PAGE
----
December 6, 2007
The first two weekends of my annual in-home Haitian art sale have brought out loyal customers and friends who have collected the paintings of masters and unknowns with equal fervor. Thank you to all who have supported this wonderful aesthetic revolution over the years, including Dr. Donna Goldstein of Hollywood, Florida, a psychologist, global traveller, and specialist in cultural diversity issues. Also in attendance were documentary filmmaker Grace Barnes and Paula Harper, a University of Miami art professor and noted art critic. Each woman has superb taste in art and knows exactly what she wants to add to her personal collection.
George Bolge, director of the Boca Raton Museum of Art in Boca Raton, Florida, and his wife Marguerite purchased a cheerful painting of figures in kind of a Saint Soleil style by Lionel Elie, an artist I met several years ago outside the Oloffson Hotel in Port-au-Prince. I bought the painting directly from Elie, who says he sells his work through the Cavin-Morris Gallery in New York City.
Laurie Vaughn, an abstract expressionist painter from Plantation, Florida, and her boyfriend Derrick Smith, a Miami architect, spent several hours with other guests, drinking Haiti’s version of eggnog — the delicious alcoholic Christmas brew called “cremas” — and discussing the art scene. It’s now the week of Art Basel Miami Beach, the largest U.S. art fair, and Vaughn is going to participate in an adjunct space in the design district and, we hope, sell out all of her paintings.
Friends Margareth and Reynolds Rolles, who have a number of superior paintings by Raoul Gilles for sale during the show, also came over. Through their auspices, a number of Haitian artists who live in the U.S. visited as well including Guy Floury, Ernst Louis-Jacques, and H. Versaint, who is the son of famed stone sculptor Georges Laratte found in many Haitian art books. Versaint brought a small folder of photos of his own work, highly reminiscent of his father, in marble and stone. These strong figurative works referenced such favorite themes of his as maternity.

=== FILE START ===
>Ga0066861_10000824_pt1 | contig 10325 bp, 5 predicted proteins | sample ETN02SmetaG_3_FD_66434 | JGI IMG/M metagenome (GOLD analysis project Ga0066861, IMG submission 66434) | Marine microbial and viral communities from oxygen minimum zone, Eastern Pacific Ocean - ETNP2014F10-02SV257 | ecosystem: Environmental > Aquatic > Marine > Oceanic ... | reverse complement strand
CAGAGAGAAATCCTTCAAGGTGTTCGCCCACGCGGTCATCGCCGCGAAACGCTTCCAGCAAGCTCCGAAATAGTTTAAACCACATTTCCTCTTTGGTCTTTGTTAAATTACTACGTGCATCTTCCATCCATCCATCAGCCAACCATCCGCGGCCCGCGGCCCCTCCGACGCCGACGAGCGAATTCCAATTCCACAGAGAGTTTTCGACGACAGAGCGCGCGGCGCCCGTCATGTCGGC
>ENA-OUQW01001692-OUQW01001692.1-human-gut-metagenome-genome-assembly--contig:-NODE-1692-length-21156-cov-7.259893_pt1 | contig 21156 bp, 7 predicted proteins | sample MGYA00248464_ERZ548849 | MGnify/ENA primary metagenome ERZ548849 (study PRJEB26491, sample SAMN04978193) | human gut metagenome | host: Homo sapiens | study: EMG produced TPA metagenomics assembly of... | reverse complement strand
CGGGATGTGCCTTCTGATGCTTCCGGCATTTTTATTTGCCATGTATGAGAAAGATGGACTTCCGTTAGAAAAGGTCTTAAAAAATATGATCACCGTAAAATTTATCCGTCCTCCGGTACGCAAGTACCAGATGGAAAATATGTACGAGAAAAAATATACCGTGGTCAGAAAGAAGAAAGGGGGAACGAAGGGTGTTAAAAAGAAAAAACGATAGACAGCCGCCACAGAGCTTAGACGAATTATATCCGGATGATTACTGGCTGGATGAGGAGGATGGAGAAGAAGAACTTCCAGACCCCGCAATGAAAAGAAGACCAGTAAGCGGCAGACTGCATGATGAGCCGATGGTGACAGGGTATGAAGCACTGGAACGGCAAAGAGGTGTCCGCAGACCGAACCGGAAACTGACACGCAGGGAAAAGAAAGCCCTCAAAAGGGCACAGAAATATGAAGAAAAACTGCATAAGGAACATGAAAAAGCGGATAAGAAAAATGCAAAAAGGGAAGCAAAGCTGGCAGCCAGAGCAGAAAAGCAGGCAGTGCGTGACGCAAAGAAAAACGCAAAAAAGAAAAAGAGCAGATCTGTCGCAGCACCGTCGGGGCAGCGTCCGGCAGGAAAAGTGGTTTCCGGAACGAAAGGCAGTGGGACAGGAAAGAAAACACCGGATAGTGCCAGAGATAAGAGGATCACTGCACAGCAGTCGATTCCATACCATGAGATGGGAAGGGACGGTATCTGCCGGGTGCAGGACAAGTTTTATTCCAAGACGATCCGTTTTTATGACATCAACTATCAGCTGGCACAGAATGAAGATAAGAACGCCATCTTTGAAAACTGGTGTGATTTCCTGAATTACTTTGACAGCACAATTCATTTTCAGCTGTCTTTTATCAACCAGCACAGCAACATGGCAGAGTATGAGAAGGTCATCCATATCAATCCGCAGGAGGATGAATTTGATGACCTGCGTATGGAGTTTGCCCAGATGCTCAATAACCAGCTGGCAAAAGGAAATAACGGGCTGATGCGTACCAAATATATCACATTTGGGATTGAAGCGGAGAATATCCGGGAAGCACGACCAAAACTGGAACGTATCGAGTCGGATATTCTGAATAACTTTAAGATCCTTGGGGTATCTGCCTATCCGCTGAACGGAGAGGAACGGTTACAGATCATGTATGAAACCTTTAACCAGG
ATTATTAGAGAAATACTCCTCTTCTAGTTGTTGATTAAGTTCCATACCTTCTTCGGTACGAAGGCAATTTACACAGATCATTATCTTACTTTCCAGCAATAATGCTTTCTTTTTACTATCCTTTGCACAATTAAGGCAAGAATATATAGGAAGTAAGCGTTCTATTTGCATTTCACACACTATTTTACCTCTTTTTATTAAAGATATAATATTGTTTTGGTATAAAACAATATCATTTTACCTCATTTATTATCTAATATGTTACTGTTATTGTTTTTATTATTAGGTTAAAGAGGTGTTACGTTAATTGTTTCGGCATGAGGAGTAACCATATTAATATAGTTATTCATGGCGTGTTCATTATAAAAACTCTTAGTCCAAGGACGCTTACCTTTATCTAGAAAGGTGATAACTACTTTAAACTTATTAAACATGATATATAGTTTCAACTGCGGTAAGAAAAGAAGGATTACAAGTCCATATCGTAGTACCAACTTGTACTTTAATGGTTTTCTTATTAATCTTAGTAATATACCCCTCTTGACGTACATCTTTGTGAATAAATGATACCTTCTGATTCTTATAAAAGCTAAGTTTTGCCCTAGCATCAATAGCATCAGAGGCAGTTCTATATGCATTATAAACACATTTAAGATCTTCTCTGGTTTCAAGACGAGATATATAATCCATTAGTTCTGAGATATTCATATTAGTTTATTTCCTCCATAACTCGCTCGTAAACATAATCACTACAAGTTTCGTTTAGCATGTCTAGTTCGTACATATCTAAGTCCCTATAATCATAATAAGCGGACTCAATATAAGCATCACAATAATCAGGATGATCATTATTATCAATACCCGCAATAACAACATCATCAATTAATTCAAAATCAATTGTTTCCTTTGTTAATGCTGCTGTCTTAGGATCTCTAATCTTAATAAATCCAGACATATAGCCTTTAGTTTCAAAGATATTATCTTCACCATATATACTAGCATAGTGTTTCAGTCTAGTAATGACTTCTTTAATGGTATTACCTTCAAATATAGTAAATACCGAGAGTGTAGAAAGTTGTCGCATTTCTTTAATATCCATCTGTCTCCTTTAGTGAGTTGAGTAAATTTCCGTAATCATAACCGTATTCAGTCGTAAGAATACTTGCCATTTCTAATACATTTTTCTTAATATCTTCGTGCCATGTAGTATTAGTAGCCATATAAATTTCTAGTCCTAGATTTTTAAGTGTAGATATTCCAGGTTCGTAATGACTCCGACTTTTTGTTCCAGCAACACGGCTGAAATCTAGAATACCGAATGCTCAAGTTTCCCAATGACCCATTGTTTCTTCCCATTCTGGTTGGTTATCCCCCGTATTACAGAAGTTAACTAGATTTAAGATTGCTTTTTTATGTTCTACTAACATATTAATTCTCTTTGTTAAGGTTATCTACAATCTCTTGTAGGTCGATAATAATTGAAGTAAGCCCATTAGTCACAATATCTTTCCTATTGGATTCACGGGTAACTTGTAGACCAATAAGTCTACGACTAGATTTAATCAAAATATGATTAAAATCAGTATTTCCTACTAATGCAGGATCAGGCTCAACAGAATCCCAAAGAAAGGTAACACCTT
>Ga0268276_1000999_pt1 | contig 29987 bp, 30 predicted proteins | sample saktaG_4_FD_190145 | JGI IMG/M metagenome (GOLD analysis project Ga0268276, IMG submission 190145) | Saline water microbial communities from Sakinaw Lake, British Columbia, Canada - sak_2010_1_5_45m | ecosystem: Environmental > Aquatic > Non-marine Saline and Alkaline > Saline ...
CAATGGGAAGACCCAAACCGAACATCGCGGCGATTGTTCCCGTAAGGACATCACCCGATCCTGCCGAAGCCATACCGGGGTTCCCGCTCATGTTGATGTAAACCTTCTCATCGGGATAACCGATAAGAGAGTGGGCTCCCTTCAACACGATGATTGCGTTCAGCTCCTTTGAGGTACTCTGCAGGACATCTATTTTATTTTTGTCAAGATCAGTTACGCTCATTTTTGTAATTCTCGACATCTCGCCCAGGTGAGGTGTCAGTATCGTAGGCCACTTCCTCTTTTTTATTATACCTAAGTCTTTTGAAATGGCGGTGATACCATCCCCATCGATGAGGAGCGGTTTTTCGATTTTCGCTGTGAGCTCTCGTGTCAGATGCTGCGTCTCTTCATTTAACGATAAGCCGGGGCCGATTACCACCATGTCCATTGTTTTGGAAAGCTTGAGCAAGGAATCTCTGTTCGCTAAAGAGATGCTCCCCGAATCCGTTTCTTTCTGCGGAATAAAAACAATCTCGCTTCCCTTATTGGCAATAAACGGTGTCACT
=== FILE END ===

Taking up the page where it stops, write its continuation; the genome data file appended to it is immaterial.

Speaking to Mr. Lange Rosner in Haiti, my cherished friend who buys artwork for me and ships it via Federal Express, I learned this week that my favorite gallery to buy from for the purposes of re-sale closed in the Delmas district of Port-au-Prince. The wonderful Pierre-Pierre Gallery is gone! What a shock, considering it was the visitor to Haiti’s mecca. Many are the times I can recall walking through the dusty piles of metal sculptures and wood figurines in the dusty upstairs space, accompanied by a very tall woman with a big smile who worked at the gallery. When I cringed away from a spider one time, she said spiders were good luck and laughed at my fright. Remarkable art of all kinds was found in the space, including Vodou flags and one of my favorite paintings by the late Saint Soleil master Dieuseul Paul, who forgot to sign it (friend Dr. Carlos Jara ran into the artist on the street months later, encouraged him to visit and got him to sign the canvas!).
Mr. Rosner is sending a package this week for arrival early next week, which is good news for visitors to the sale on December 15th and 16th, which is a benefit for the Children of Haiti Enhancement Foundation. I’ll have many new things just purchased in Haiti, including gorgeous Vodou flags of ceremonial import and metal sculptures, both painted and unpainted.
This coming weekend, December 8th and 9th from 12 noon to 6 p.m. on both days, the focus is on sales and appraisals. Each day at 4 p.m. visitors are invited to bring artwork or a photo and we’ll research in catalogs and my extensive library of Haitian art books what the value of the art is. This should be fun. It’s certainly something different I’ve never done before, though I have privately appraised personal collections. Maybe I’ll see you at the sale!